Brew Day: Curly’s Milk Stout 1.4

After Ales for ALS I was probably overdue to brew my next batch of Curly’s Milk Stout, my flagship brew. I still have about six bottles left from Batch 1.3, I found four bottles from Batch 1.2, and still have a 22 ounce bomber from the beer’s first iteration Batch 1.1. Once this batch is complete I’ll have to do a vertical tasting of all four versions and notate any perceived differences.

Recipe-wise I had to make some last-minute changes. Whenever I buy a lot of ingredients at once I always forget at least one. This time it was the Medium English Crystal malt which augments the sweetness of the lactose. Instead of going out of my way to buy one pound of grain I substituted a half pound respectively of 60L American Caramel Malt and German Caramel Wheat Malt. These were leftover malts from earlier batches. Since I mill my own grain at home they were still fresh. I don’t anticipate this having much of an effect on the flavor, but I could be wrong.


One change I do think will have a noticeable effect is that this batch will be fermented with a different yeast. I haven’t used the Burton Ale yeast the recipe calls for in several months. I had a jar of yeast that I harvested from the Midlands Mild back in July. I tried to use it to make a yeast starter for this batch to build up enough yeast cells for fermentation and to save for future batches.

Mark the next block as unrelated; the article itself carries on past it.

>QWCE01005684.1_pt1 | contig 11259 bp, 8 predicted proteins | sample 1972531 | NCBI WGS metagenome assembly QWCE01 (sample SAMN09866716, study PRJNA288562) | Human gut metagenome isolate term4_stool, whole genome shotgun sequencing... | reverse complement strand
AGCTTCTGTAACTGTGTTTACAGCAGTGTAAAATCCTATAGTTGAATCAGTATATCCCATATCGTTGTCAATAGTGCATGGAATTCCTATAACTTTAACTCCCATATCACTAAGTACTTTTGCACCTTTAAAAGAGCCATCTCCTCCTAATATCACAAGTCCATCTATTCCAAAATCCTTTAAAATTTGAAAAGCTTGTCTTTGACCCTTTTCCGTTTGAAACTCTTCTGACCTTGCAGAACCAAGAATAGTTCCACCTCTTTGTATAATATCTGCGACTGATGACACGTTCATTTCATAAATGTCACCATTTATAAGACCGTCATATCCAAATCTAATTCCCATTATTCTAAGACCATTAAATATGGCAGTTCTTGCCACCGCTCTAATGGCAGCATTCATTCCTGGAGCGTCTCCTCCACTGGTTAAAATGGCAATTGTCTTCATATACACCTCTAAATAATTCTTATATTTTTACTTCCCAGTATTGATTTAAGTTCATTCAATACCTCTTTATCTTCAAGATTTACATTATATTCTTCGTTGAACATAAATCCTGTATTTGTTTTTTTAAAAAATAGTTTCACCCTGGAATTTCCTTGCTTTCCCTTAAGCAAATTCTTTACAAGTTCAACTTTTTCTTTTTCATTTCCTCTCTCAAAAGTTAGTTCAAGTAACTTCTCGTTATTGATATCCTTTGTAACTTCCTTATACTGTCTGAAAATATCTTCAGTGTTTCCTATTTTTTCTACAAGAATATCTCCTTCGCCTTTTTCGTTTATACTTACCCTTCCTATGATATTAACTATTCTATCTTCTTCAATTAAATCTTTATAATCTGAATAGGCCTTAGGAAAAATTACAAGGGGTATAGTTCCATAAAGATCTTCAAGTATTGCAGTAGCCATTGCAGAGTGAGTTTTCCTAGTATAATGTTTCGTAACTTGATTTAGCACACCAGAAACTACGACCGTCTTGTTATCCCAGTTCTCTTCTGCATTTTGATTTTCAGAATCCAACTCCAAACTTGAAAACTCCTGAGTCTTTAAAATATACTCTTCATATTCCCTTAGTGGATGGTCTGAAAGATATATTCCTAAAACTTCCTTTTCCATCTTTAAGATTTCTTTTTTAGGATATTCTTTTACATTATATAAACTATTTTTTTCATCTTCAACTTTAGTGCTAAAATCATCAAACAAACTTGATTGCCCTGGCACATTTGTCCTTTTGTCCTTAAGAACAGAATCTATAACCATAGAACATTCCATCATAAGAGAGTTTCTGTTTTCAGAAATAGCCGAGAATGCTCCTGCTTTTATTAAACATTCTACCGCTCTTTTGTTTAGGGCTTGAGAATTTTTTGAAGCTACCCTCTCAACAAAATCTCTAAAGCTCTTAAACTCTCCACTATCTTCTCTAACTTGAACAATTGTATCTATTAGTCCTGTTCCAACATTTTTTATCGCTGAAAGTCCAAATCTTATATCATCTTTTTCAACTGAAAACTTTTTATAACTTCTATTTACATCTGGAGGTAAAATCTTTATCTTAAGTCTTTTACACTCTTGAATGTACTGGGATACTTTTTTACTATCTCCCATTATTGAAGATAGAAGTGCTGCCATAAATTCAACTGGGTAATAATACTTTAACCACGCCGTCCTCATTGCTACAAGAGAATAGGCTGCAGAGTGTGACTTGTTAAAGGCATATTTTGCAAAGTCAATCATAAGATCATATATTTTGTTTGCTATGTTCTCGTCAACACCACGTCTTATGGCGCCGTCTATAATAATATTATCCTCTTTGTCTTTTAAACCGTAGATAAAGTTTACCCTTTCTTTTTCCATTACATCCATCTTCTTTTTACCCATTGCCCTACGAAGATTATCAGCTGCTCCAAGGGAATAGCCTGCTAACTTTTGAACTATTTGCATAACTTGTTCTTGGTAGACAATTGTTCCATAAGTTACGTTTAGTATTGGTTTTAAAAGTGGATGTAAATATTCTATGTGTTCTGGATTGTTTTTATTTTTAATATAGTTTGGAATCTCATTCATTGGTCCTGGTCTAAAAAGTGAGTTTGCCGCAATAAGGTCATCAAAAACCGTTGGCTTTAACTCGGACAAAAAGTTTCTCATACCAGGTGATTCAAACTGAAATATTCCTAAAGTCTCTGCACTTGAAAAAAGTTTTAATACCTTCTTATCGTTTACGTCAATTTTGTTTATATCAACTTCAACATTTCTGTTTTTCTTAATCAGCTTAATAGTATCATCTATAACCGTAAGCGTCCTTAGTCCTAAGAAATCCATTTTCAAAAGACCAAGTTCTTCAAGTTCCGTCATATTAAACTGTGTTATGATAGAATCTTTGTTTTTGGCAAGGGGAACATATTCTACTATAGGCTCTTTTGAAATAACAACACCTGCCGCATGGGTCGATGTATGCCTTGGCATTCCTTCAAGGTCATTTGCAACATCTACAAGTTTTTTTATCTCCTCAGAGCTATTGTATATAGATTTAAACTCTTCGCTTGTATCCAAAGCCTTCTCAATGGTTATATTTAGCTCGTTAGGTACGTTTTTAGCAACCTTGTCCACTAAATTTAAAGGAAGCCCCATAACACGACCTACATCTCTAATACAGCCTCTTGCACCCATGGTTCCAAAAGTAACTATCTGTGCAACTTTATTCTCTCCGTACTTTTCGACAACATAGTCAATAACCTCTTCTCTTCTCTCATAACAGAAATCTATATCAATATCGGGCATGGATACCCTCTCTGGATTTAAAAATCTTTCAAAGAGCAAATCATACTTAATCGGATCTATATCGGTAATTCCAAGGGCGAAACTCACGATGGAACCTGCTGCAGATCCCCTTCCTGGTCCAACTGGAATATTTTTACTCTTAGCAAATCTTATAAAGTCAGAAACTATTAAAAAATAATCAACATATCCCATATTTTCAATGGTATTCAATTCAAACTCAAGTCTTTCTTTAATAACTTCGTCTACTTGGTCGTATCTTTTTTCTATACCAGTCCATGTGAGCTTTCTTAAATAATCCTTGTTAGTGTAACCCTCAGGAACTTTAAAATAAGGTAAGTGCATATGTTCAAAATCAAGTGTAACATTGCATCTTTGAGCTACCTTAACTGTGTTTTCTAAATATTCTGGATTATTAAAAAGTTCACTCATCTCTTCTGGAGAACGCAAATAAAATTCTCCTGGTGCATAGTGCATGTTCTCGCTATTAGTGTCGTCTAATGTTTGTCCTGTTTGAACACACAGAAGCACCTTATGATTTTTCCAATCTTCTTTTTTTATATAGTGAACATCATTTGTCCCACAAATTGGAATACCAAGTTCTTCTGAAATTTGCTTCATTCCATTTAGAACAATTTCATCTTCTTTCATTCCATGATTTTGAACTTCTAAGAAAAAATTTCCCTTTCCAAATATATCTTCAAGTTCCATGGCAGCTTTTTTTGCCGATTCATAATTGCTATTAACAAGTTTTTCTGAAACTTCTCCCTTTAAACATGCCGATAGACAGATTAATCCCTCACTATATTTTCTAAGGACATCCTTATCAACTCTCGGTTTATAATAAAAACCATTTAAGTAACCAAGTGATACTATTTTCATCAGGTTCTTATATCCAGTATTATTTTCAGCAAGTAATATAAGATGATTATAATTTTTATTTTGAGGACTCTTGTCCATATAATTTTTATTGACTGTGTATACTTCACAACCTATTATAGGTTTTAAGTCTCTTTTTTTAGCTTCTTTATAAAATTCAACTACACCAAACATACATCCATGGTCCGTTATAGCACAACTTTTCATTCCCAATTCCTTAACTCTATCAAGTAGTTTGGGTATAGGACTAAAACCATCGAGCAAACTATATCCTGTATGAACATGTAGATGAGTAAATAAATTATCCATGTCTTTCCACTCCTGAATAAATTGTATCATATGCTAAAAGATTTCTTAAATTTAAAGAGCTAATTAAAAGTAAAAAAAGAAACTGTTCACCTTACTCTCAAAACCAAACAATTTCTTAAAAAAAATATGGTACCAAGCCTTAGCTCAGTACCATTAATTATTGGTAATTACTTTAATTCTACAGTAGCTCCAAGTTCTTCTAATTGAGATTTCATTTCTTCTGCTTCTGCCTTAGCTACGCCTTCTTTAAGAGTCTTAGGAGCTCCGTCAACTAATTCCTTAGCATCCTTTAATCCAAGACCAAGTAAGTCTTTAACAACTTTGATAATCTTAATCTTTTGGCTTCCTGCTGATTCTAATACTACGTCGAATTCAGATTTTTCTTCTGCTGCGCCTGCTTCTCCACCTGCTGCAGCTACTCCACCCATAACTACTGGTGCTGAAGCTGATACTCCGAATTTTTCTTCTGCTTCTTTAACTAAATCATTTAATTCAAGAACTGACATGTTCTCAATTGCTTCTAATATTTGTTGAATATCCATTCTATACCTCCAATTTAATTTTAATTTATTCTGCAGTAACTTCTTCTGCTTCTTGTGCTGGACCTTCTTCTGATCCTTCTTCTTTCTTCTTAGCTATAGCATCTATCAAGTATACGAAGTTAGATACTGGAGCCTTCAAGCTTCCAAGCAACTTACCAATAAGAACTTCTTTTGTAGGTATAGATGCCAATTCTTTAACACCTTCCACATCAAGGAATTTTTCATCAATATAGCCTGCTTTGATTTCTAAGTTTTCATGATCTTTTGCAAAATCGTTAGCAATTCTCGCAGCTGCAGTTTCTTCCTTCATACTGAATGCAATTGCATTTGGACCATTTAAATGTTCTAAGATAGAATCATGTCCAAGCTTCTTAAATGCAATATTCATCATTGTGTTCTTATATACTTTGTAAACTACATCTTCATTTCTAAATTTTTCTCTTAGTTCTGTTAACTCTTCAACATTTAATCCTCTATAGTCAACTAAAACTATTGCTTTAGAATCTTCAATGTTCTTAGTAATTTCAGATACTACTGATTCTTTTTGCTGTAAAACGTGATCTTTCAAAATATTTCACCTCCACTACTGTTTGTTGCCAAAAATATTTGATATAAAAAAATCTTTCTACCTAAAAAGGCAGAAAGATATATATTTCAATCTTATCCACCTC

The first problem I ran into was that I couldn’t find a yeast stir bar. That’s the pill-shaped magnet that goes inside of the flask and stirs the yeast. In a year and a half I have lost three of them. I still thought I could make my starter without one by adding pure O2 to the starter and shaking it every so often. After two days there was no sign of krausen inside the flask, and there was a noticeable sulfur aroma. At this point I didn’t have time to buy new yeast and build a yeast starter.


Situations like this is where dry yeast can be a lifesaver. All you need to do is hydrate the yeast and pitch it into the wort. I used a packet of Nottingham yeast that had a “best by” date of February 2016, so it is good that I used it beforehand. Nottingham has a much cleaner profile than Burton Ale. When I do my vertical tasting of all four batches I can decide which yeast works the best in this beer.


Procedurally I experimented with boiling more of my wort. My electric stove-top isn’t capable of boiling the full volume of the batch. I tried to boil four gallons in my eight gallon kettle when I brewed my English Golden Ale. The boil was very soft and the resulting beer was cloudy. When I reduced my boil volume in my Cream Ale, the clarity greatly improved. Here I mashed in my right gallon kettle before transferring to my five gallons kettle to boil. I was able to brew about four and a half gallons this way. The lack of airspace in the smaller kettle and smaller diameter (which placed more of the wort over the burner) made a huge difference.


I still plan to make coffee and chocolate variants.  I will use half the amount of coffee and double the amount of chocolate I used last time as I perfect the amount of both to add.

Click here for full recipe

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